I’ve installed yet another camera app (My Sketch for iPhone), that, along with the paint-and-draw tools in my iPad (ProCreate, ArtRage, Adobe Ideas) keep making me come back to the question: when does art become nothing more than a technological trick accomplished by a five year old (or a 65 yr old for that matter) with a digital lens and the right software?
Some would challenge the notion that photography of any variety was art. And my tracing then “painting” my digital landscapes–my wife thinks that’s a cheap shot: sort of artsy but not the real McCoy.
I see her point, up to a point. But I am learning to see differently using these tools.
There is a skill involved here. I feel like this is something I can get better at–reproducing shadow, texture, the appearance of depth, realistic hues and free-hand shapes that are facsimiles of the painted object. But if I’m using something with a digital screen, she thinks automatically that makes it nothing more than a diversion.
What was the public response when the first camera lucida was used to “make art” of visual street scenes from European cities or to create portraits of famous people?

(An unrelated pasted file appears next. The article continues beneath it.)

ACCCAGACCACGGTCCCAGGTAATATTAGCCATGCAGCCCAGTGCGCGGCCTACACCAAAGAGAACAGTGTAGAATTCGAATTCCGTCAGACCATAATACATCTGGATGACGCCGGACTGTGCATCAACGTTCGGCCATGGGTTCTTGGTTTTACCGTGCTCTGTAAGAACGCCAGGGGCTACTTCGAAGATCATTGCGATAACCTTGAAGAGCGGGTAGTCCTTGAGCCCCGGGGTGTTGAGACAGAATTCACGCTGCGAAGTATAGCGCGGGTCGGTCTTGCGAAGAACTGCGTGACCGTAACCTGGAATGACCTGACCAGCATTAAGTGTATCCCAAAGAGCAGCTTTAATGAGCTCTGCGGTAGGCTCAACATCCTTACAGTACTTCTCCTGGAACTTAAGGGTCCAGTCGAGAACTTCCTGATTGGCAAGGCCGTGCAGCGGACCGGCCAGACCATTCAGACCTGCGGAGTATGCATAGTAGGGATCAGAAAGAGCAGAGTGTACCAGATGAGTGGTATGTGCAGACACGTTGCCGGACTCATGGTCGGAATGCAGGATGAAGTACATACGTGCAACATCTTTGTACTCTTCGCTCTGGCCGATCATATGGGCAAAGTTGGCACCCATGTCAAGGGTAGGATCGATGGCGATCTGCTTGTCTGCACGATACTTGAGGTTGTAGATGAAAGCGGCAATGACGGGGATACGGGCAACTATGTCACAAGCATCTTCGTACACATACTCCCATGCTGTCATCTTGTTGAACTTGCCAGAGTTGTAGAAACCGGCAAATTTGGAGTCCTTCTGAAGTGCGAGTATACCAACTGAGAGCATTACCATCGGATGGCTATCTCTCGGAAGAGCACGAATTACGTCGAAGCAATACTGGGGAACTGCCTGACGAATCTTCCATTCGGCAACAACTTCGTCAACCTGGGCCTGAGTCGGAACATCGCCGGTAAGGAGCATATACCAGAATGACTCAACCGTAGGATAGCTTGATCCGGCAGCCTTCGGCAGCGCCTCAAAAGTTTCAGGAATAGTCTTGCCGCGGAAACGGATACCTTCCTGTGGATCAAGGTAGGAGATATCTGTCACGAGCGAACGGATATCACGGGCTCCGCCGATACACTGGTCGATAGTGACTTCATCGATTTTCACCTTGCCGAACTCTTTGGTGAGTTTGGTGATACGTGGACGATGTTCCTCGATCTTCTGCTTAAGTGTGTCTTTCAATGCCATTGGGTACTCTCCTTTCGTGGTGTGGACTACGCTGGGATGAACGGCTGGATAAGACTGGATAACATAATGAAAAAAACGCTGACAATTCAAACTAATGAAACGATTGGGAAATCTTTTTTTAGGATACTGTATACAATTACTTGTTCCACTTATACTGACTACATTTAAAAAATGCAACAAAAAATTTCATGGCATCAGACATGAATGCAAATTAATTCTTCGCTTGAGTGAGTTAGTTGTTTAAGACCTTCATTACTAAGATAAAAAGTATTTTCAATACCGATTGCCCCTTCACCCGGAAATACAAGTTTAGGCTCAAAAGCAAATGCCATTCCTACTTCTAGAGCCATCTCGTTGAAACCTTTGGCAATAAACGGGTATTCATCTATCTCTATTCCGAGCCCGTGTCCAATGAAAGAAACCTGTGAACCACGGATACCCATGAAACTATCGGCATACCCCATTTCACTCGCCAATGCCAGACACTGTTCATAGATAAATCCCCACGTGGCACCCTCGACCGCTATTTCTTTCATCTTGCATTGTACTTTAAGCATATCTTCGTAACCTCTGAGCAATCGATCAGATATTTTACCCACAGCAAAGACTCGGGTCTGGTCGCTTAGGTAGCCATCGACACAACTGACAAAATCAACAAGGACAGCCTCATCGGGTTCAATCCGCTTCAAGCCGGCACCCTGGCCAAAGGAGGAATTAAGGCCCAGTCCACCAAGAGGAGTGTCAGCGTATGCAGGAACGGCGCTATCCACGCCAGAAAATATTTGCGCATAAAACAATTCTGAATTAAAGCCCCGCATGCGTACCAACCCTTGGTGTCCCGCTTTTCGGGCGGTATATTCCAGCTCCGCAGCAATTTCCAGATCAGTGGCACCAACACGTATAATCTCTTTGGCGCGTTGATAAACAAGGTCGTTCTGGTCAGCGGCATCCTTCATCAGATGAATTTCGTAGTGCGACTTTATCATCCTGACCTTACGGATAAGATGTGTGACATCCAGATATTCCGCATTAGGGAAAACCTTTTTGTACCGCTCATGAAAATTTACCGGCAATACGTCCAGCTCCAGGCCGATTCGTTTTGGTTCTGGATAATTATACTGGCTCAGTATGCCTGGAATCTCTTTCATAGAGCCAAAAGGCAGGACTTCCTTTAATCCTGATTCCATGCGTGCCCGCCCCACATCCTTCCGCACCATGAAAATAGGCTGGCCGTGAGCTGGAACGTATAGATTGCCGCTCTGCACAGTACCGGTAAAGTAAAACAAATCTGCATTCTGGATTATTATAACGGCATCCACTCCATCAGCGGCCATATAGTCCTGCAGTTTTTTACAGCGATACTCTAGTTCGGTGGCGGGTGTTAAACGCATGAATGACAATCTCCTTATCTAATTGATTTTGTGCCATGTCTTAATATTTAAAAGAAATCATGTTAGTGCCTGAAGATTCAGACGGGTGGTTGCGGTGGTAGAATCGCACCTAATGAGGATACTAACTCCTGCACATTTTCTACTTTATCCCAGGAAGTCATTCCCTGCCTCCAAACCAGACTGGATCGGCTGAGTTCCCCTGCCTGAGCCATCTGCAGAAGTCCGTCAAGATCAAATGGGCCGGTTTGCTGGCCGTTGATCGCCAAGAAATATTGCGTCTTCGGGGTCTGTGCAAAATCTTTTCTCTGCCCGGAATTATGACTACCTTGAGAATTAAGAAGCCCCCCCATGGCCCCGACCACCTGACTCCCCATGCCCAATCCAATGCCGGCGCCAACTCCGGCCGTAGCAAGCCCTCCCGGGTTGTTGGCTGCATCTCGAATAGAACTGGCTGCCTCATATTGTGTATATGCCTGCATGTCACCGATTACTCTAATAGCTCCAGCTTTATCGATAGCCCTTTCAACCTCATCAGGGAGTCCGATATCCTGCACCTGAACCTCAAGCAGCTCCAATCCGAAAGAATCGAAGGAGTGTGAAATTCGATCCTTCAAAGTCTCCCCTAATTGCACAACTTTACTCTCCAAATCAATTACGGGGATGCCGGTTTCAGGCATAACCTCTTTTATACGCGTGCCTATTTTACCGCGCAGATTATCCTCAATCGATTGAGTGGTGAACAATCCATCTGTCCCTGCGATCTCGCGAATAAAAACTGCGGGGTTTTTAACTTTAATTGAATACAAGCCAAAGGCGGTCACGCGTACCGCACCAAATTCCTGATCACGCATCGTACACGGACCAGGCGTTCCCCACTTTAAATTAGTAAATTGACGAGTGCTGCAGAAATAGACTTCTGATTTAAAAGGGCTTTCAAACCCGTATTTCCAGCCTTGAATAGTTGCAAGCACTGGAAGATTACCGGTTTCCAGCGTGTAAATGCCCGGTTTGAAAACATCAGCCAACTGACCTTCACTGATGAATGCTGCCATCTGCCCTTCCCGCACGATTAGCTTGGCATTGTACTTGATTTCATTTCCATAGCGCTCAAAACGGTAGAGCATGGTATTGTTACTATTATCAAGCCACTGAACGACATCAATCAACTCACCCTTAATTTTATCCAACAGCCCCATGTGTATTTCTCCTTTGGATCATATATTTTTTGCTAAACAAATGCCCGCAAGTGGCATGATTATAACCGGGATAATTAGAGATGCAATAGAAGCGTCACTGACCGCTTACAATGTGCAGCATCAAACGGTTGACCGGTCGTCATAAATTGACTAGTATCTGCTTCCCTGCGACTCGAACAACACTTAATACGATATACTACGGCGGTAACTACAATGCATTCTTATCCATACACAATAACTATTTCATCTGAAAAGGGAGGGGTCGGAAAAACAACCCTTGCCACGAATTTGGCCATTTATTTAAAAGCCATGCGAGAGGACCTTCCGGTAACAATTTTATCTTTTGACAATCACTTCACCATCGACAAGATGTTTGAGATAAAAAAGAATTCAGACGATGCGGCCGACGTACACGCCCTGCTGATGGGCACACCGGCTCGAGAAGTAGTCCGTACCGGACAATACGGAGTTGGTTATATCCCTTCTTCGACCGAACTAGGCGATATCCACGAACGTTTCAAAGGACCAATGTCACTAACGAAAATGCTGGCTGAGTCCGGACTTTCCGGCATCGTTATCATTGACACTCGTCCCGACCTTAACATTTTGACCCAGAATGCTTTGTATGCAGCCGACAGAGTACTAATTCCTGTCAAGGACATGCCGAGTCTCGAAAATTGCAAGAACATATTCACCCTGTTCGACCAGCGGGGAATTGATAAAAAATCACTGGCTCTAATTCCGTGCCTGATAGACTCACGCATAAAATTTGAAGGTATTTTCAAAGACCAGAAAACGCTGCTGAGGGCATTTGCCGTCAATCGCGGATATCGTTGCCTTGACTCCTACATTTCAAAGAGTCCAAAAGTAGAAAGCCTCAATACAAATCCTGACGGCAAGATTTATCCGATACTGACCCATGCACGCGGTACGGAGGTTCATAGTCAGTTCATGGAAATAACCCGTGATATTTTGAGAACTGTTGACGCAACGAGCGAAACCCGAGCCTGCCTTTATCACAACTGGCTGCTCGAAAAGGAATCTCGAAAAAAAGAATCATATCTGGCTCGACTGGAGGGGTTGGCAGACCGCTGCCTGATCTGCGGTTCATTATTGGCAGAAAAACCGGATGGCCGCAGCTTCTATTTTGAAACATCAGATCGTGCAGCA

Wikipedia describes the tool as “an optical device used as a drawing aid by artists.” So there. And be aware of a controversial claim that many of the “old masters” of art actually used optical aides rather than free-hand drawing to produce their “masterpieces.” See Hockney-Falco Thesis
Still, that creative genius we have known for centuries as art, we have held a more or less common understanding of what it is. Now, anyone with a cell phone is an artist?
The same would go, I suppose, for digitally-produced music. And hold onto your hats: it won’t be long, I’m guessing, until you’ll be making three-dimensional artsy-objects with an inkjet printer. So right here in my office, I could create the Mona Lisa, the Brandenberg Concerto and Michelangelo’s David and not break a sweat.
But would they be art?